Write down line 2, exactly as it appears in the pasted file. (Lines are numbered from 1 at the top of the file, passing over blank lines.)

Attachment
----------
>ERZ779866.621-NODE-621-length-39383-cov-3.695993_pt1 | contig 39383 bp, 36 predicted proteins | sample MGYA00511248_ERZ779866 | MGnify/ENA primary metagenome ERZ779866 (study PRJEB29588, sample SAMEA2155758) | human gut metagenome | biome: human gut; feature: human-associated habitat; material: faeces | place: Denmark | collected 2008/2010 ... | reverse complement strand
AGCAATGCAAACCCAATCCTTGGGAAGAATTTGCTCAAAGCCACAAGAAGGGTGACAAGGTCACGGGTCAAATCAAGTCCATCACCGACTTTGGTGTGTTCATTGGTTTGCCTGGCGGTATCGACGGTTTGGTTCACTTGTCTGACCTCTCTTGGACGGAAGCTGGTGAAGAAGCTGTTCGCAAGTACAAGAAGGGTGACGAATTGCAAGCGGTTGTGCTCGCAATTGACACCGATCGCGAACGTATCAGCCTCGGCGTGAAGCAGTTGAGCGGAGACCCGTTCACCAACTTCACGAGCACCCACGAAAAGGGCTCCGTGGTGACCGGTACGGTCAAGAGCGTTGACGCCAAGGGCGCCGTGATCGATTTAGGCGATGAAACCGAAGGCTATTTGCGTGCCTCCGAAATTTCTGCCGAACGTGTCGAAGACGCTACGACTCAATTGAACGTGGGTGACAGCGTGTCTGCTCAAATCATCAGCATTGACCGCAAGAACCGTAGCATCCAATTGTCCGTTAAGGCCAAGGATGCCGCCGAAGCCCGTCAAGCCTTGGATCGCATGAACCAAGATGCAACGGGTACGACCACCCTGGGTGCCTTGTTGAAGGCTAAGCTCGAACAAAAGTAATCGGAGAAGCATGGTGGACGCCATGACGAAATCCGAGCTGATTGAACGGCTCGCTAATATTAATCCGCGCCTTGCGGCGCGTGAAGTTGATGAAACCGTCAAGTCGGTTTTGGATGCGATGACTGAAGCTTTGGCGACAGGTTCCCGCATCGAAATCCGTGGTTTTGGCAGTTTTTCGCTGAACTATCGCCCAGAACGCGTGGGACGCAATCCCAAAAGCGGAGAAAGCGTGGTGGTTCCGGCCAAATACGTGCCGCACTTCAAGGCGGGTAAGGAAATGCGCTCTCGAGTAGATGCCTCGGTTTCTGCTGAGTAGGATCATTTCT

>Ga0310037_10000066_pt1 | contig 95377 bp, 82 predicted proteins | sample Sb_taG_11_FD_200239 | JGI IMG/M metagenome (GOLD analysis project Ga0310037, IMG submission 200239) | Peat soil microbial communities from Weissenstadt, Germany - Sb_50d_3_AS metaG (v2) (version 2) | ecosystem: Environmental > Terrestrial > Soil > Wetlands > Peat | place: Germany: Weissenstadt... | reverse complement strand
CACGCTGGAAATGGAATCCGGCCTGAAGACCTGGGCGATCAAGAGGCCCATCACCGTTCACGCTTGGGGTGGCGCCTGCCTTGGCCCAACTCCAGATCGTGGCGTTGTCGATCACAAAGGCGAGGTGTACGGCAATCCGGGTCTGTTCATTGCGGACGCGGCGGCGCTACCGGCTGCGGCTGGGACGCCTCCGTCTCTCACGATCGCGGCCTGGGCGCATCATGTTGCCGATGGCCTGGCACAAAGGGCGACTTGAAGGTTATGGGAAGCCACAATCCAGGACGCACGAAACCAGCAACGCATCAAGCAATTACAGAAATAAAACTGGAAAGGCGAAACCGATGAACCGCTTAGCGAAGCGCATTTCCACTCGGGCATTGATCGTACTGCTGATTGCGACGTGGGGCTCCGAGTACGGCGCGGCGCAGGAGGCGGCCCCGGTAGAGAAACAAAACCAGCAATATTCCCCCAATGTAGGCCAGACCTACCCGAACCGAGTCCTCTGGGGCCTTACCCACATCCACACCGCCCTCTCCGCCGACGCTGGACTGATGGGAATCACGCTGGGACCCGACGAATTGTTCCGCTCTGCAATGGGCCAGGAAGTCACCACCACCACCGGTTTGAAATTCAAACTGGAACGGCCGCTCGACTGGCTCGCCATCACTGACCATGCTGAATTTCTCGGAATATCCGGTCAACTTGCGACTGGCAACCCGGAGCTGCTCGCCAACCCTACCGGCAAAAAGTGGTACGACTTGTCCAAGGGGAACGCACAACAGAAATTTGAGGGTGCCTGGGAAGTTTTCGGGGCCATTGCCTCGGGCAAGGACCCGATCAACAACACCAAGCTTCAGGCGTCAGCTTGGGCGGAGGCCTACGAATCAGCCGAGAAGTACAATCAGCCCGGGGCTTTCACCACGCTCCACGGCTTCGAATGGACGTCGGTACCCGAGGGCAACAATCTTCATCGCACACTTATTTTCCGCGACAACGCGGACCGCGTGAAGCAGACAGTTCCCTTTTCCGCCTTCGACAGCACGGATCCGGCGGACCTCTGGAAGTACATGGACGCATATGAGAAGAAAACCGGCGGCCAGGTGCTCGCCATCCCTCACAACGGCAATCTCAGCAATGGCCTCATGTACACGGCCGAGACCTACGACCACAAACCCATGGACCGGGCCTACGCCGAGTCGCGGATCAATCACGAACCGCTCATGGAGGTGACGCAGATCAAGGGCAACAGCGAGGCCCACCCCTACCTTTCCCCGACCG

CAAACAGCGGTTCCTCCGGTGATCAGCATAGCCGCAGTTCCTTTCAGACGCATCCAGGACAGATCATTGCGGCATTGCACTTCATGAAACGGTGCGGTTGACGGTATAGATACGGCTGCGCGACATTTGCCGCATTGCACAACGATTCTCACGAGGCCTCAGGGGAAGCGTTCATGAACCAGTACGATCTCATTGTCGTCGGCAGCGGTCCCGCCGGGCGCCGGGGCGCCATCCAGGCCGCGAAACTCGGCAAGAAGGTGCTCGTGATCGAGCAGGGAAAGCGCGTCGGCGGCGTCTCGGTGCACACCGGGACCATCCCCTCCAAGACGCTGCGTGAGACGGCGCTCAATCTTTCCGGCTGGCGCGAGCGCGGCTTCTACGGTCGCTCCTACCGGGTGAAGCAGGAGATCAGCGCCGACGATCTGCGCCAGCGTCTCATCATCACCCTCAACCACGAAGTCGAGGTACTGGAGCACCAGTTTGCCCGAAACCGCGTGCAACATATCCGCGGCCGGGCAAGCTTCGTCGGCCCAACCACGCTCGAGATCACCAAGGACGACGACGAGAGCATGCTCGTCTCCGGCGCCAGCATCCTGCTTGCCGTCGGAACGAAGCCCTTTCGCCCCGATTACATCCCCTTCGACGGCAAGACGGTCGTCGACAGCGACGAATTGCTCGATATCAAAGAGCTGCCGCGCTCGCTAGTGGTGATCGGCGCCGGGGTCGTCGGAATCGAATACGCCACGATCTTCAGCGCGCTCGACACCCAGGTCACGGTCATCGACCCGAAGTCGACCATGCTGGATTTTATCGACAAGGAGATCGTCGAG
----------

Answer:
AGCAATGCAAACCCAATCCTTGGGAAGAATTTGCTCAAAGCCACAAGAAGGGTGACAAGGTCACGGGTCAAATCAAGTCCATCACCGACTTTGGTGTGTTCATTGGTTTGCCTGGCGGTATCGACGGTTTGGTTCACTTGTCTGACCTCTCTTGGACGGAAGCTGGTGAAGAAGCTGTTCGCAAGTACAAGAAGGGTGACGAATTGCAAGCGGTTGTGCTCGCAATTGACACCGATCGCGAACGTATCAGCCTCGGCGTGAAGCAGTTGAGCGGAGACCCGTTCACCAACTTCACGAGCACCCACGAAAAGGGCTCCGTGGTGACCGGTACGGTCAAGAGCGTTGACGCCAAGGGCGCCGTGATCGATTTAGGCGATGAAACCGAAGGCTATTTGCGTGCCTCCGAAATTTCTGCCGAACGTGTCGAAGACGCTACGACTCAATTGAACGTGGGTGACAGCGTGTCTGCTCAAATCATCAGCATTGACCGCAAGAACCGTAGCATCCAATTGTCCGTTAAGGCCAAGGATGCCGCCGAAGCCCGTCAAGCCTTGGATCGCATGAACCAAGATGCAACGGGTACGACCACCCTGGGTGCCTTGTTGAAGGCTAAGCTCGAACAAAAGTAATCGGAGAAGCATGGTGGACGCCATGACGAAATCCGAGCTGATTGAACGGCTCGCTAATATTAATCCGCGCCTTGCGGCGCGTGAAGTTGATGAAACCGTCAAGTCGGTTTTGGATGCGATGACTGAAGCTTTGGCGACAGGTTCCCGCATCGAAATCCGTGGTTTTGGCAGTTTTTCGCTGAACTATCGCCCAGAACGCGTGGGACGCAATCCCAAAAGCGGAGAAAGCGTGGTGGTTCCGGCCAAATACGTGCCGCACTTCAAGGCGGGTAAGGAAATGCGCTCTCGAGTAGATGCCTCGGTTTCTGCTGAGTAGGATCATTTCT